I am an ecosystem scientist interested in understanding human-influenced aquatic ecosystems. To do this, I combine techniques and ideas from ecology, biogeochemistry, hydrology. Through collaboration, I work to include the social sciences to understand these places as complex social-ecological systems.
I'm currently a postdoctoral scientist at the Cary Institute of Ecosystem Studies, working to synthesize the rich 20 yr data sets collected by the Baltimore Ecosystem Study, in order to further our social-ecological understanding of urban streams and landscapes. I also continue to work in collaboration with the Climate Impacts Research Centre at Umeå University to understand the impacts of environmental change on aquatic ecosystems in the Boreal and Arctic. I completed my PhD in 2017 in the Heffernan Lab at Duke University, where my research focused on dissolved organic matter (DOM): changes in its timing, composition, and amount and its fate and transport through the urban stream continuum.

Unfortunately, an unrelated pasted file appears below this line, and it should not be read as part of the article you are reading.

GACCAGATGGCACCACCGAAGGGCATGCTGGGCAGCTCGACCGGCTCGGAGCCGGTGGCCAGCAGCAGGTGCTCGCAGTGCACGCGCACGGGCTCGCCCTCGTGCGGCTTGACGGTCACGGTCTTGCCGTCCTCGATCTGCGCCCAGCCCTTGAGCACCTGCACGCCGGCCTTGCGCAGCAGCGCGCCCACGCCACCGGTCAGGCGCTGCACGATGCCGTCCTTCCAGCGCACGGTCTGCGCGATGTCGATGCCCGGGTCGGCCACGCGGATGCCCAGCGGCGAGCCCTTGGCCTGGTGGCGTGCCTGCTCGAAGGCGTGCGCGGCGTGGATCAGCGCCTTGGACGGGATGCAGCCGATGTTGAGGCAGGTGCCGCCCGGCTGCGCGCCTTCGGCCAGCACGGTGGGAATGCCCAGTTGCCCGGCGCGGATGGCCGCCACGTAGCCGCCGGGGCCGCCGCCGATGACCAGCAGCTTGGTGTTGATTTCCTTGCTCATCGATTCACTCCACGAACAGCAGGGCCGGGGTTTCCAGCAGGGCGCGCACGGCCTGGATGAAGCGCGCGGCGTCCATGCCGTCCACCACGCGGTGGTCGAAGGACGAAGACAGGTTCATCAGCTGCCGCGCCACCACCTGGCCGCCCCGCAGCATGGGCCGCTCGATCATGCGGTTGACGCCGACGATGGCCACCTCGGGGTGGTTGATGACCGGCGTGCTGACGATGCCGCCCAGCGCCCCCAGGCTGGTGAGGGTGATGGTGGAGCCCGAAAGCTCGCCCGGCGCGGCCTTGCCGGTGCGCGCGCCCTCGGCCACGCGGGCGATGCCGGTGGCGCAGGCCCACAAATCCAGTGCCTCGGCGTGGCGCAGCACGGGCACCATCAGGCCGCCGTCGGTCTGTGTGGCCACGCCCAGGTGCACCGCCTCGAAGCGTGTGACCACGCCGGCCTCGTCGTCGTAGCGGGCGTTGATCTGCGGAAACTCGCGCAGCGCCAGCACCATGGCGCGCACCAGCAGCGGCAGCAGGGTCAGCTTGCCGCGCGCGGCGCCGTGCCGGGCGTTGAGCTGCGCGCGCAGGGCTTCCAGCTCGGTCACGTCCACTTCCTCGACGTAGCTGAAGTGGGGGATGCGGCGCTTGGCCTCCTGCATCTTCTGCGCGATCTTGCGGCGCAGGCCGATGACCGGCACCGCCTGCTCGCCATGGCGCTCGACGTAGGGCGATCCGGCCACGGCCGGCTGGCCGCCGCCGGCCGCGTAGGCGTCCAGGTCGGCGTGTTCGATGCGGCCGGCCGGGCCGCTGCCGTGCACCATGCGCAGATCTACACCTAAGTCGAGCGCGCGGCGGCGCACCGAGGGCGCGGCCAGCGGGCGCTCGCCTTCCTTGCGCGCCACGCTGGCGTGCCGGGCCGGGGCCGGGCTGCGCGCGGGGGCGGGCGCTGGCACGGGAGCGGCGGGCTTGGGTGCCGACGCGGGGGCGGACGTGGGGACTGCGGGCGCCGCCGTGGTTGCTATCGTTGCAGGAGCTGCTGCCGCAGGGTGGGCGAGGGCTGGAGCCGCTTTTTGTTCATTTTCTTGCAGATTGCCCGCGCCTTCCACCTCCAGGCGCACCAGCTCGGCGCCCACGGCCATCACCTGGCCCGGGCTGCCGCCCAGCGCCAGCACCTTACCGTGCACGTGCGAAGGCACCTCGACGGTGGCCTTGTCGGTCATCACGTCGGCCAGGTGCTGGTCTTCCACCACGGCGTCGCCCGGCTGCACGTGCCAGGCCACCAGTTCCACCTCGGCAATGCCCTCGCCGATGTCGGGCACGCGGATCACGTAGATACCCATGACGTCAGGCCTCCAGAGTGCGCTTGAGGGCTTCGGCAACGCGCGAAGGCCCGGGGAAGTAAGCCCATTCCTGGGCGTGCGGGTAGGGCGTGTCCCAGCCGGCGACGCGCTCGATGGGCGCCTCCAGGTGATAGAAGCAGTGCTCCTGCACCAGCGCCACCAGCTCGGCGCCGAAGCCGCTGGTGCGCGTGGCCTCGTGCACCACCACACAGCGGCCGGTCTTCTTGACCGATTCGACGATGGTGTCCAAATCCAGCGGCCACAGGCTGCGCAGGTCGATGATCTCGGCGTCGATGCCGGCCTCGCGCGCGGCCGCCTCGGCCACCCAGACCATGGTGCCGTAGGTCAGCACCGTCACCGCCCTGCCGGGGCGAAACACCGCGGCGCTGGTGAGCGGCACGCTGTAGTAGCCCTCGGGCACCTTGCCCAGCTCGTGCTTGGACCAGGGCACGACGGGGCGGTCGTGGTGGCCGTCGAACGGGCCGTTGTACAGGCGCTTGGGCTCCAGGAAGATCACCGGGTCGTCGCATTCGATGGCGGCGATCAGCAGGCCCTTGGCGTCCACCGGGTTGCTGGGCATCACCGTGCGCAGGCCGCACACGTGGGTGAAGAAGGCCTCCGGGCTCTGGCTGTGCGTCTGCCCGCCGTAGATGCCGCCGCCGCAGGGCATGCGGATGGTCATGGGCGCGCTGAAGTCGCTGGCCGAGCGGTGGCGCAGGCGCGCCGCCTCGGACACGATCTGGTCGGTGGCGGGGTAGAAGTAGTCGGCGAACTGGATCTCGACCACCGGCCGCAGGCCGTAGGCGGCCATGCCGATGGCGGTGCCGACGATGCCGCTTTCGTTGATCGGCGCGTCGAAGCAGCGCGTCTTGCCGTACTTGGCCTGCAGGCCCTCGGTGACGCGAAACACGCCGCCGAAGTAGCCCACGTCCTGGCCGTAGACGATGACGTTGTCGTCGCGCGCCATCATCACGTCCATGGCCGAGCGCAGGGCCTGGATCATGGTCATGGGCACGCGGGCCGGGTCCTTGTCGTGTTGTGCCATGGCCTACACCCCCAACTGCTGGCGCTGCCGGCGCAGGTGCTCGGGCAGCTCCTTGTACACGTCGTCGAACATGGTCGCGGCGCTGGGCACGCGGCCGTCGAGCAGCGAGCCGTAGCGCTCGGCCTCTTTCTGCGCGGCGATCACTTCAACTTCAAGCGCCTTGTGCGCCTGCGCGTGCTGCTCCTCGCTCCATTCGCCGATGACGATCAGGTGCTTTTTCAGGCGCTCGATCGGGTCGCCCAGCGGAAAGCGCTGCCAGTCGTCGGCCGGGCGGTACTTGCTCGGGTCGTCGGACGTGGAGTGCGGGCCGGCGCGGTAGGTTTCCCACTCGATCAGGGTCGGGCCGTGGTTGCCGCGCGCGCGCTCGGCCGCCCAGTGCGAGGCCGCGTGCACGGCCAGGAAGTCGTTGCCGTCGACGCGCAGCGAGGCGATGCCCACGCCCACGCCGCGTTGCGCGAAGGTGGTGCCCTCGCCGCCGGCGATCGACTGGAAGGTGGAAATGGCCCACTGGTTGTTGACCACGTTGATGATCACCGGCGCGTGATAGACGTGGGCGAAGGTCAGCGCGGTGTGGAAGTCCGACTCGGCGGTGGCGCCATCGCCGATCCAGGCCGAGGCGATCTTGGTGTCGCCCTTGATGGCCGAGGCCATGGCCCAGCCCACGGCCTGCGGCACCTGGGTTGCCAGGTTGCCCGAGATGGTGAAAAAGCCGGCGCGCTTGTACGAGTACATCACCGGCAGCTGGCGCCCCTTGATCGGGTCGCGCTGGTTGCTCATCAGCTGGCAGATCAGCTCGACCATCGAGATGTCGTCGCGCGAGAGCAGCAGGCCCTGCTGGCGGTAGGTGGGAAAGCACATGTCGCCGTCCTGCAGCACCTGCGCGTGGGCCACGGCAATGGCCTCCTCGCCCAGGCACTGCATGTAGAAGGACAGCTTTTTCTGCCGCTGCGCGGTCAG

More broadly, my approach to science is based using creativity to ask, develop, and answer interesting questions about how ecosystems work. I love collaborative research; I bring to the table a combination of experimental and observational approaches (including bioassays, high frequency sensors, optical DOM measurements, data synthesis, and others), multiple hypothesis testing, and conceptual development for ecosystem science.